The instrument used in the study does not provide substantial causal evidence or identification of risk factors related to bullying in healthcare employees.
Issues of prevention and mechanisms of controlling and management of bullying were not included in this study and this is a topic for a next research.
Workplace bullying has long been recognised as a serious, disruptive problem in modern healthcare organisations.1–4 Bullying aggressive behaviour is defined by criteria as: intention to cause harm or distress, imbalance of power between the bully (perpetrator, aggressor) and the victim (target) and repeatability over time. The majority of definitions, centres on the perception of the victim, but differ in terms of duration, frequency and behavioural acts.2 3 Additionally, bullying is characterised by persistency (in terms of duration and frequency), by the victim’s inability to defend himself/herself and by the negative impact on the victim.3 5–9
Bullying behaviour research is based mainly on two approaches: (1) the self-labelling, by asking the respondents if they perceive themselves as being bullied and (2) the behavioural experience approach, based on valid, well-structured, scientifically sound measure scales. Prevalence rates of workplace bullying depend on the methodology, research design and cultural/geographical characteristics.8 10 Therefore, bullying varies among countries and working sectors; people working in administration and services are bullied more often than those in production, research or education.7 10–13 Nielsen et al in their met analytic study, with the self-labelled method with and without a given definition of bullying found a prevalence of 11.3% and 18.1%, respectively, while the behavioural approach revealed a rate of 14.8%.14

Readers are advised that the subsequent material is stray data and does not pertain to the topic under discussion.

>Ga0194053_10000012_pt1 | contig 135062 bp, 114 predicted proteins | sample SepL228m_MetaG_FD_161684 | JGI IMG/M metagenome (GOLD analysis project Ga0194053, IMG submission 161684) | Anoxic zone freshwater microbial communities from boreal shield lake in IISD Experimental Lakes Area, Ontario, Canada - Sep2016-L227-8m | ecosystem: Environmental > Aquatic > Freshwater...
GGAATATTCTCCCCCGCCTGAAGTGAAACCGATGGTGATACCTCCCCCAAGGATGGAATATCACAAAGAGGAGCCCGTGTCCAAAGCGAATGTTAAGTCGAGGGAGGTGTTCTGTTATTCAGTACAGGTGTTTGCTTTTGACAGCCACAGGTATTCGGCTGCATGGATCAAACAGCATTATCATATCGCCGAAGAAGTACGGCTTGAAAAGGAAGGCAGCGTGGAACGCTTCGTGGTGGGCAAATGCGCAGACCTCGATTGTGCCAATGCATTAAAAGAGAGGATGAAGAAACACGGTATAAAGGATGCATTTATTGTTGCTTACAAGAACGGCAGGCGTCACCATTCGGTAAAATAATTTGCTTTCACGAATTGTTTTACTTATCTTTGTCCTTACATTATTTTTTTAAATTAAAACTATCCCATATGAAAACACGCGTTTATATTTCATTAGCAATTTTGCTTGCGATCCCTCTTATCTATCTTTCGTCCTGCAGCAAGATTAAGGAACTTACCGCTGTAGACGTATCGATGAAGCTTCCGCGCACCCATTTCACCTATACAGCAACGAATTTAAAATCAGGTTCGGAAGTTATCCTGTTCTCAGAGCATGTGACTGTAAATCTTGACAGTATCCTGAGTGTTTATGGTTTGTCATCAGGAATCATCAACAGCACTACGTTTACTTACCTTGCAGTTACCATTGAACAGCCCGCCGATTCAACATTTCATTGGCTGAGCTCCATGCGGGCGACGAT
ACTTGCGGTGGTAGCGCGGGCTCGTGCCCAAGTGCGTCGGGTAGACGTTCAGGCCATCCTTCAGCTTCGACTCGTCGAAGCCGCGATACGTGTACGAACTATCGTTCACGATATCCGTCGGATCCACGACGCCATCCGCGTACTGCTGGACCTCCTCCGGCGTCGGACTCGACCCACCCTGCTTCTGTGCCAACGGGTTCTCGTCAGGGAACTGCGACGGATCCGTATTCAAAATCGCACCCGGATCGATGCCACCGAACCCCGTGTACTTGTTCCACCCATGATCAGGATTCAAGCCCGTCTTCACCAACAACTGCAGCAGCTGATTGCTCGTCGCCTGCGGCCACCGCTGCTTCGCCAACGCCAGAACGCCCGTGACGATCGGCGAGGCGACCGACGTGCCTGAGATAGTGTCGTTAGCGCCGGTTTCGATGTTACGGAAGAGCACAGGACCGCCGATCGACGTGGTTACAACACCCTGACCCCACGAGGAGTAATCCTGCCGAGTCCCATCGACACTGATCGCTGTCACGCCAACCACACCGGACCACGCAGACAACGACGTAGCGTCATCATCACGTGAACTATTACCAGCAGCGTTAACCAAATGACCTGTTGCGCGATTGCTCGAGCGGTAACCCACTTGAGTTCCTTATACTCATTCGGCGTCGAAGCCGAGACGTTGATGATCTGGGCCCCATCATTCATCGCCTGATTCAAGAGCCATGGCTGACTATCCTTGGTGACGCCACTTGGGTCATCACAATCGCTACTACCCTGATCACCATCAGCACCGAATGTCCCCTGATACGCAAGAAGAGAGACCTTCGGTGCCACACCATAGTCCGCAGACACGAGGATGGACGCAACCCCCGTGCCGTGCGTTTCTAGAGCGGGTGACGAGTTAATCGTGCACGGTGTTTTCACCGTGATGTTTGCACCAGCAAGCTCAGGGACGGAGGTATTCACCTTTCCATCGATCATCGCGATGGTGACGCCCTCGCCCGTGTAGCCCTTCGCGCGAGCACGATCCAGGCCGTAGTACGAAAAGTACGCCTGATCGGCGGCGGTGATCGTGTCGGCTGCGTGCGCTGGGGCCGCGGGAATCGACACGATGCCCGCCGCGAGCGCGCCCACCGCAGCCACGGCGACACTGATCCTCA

Bullying behaviour is particularly high in healthcare service. Prevalence in the health sector has been reported from 3% to 8% up to approximately 40%, depending on the definition used.3 5 15 Reports from NHS trust showed that a 1/3 among staff,3 44% of nursing staff,16 37% of doctors in training15 had experienced bullying and from USA 84% of medical students suffered from mistreatment during medical school.17 More recently, surveys conducted between 2005 and 2011 for NHS staff showed a prevalence of 15%–18% that rose to 24% in 2012.2